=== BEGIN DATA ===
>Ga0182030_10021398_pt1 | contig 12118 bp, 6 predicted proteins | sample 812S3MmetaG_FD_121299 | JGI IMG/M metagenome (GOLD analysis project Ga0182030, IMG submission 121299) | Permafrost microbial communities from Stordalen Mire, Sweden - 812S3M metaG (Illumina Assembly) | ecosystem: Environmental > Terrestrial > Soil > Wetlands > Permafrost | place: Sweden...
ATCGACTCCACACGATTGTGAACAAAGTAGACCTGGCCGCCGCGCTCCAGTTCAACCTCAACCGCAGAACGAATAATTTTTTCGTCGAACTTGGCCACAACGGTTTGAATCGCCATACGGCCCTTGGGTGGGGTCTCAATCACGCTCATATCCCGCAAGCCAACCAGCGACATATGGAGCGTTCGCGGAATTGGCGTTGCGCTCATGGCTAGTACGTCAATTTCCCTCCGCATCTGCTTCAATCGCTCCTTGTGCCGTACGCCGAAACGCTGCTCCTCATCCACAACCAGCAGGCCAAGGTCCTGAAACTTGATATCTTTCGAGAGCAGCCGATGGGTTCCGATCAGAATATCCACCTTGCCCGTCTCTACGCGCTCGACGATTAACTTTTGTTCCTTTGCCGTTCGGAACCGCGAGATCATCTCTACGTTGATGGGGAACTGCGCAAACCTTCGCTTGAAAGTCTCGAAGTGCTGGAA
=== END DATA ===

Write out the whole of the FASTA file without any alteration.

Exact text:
>Ga0182030_10021398_pt1 | contig 12118 bp, 6 predicted proteins | sample 812S3MmetaG_FD_121299 | JGI IMG/M metagenome (GOLD analysis project Ga0182030, IMG submission 121299) | Permafrost microbial communities from Stordalen Mire, Sweden - 812S3M metaG (Illumina Assembly) | ecosystem: Environmental > Terrestrial > Soil > Wetlands > Permafrost | place: Sweden...
ATCGACTCCACACGATTGTGAACAAAGTAGACCTGGCCGCCGCGCTCCAGTTCAACCTCAACCGCAGAACGAATAATTTTTTCGTCGAACTTGGCCACAACGGTTTGAATCGCCATACGGCCCTTGGGTGGGGTCTCAATCACGCTCATATCCCGCAAGCCAACCAGCGACATATGGAGCGTTCGCGGAATTGGCGTTGCGCTCATGGCTAGTACGTCAATTTCCCTCCGCATCTGCTTCAATCGCTCCTTGTGCCGTACGCCGAAACGCTGCTCCTCATCCACAACCAGCAGGCCAAGGTCCTGAAACTTGATATCTTTCGAGAGCAGCCGATGGGTTCCGATCAGAATATCCACCTTGCCCGTCTCTACGCGCTCGACGATTAACTTTTGTTCCTTTGCCGTTCGGAACCGCGAGATCATCTCTACGTTGATGGGGAACTGCGCAAACCTTCGCTTGAAAGTCTCGAAGTGCTGGAA